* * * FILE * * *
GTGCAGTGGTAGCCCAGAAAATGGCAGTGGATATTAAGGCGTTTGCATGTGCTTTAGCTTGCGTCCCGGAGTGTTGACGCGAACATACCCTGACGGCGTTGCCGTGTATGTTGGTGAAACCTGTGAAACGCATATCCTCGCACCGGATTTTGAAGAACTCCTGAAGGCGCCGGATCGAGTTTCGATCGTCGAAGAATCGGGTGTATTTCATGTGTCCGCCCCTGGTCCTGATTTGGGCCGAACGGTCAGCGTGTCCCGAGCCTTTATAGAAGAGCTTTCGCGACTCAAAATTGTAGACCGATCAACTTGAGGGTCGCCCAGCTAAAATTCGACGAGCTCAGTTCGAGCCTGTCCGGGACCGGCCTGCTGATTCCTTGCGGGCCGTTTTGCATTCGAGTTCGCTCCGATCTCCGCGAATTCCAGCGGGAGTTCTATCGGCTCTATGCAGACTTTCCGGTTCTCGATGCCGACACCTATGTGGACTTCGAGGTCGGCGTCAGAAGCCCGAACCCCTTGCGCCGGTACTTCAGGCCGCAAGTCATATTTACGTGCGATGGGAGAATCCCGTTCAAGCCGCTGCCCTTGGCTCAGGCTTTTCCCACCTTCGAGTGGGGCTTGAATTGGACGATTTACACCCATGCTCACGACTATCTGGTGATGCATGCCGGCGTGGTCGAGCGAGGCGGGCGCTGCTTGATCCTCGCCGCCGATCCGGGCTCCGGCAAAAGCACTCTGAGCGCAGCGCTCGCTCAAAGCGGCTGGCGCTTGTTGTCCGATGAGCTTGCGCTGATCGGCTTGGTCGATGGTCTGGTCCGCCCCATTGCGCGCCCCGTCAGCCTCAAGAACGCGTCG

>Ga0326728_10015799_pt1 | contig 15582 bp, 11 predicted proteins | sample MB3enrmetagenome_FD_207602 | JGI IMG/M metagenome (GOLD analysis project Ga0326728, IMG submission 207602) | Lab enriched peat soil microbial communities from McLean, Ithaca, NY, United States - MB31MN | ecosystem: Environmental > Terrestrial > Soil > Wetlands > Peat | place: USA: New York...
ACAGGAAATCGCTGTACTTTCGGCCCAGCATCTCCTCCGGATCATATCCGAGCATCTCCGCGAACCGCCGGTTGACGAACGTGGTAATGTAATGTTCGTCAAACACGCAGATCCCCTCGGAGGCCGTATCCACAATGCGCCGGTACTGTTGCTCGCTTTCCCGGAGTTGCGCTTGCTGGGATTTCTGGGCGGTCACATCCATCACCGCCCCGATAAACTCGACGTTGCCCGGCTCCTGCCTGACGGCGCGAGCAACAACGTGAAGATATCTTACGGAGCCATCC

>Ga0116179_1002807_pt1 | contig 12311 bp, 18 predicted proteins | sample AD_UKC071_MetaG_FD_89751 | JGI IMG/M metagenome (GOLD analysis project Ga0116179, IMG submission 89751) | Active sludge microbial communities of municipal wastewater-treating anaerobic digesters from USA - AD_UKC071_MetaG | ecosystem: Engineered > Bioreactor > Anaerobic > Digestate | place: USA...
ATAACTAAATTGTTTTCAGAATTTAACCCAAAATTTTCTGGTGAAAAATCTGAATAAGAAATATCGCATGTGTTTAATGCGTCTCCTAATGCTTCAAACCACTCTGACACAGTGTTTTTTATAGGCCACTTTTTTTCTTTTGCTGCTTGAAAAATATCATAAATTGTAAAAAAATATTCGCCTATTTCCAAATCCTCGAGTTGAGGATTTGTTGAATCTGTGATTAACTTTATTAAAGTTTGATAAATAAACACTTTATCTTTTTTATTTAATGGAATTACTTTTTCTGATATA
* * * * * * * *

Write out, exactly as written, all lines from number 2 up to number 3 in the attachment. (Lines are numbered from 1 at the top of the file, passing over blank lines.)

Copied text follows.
>Ga0326728_10015799_pt1 | contig 15582 bp, 11 predicted proteins | sample MB3enrmetagenome_FD_207602 | JGI IMG/M metagenome (GOLD analysis project Ga0326728, IMG submission 207602) | Lab enriched peat soil microbial communities from McLean, Ithaca, NY, United States - MB31MN | ecosystem: Environmental > Terrestrial > Soil > Wetlands > Peat | place: USA: New York...
ACAGGAAATCGCTGTACTTTCGGCCCAGCATCTCCTCCGGATCATATCCGAGCATCTCCGCGAACCGCCGGTTGACGAACGTGGTAATGTAATGTTCGTCAAACACGCAGATCCCCTCGGAGGCCGTATCCACAATGCGCCGGTACTGTTGCTCGCTTTCCCGGAGTTGCGCTTGCTGGGATTTCTGGGCGGTCACATCCATCACCGCCCCGATAAACTCGACGTTGCCCGGCTCCTGCCTGACGGCGCGAGCAACAACGTGAAGATATCTTACGGAGCCATCC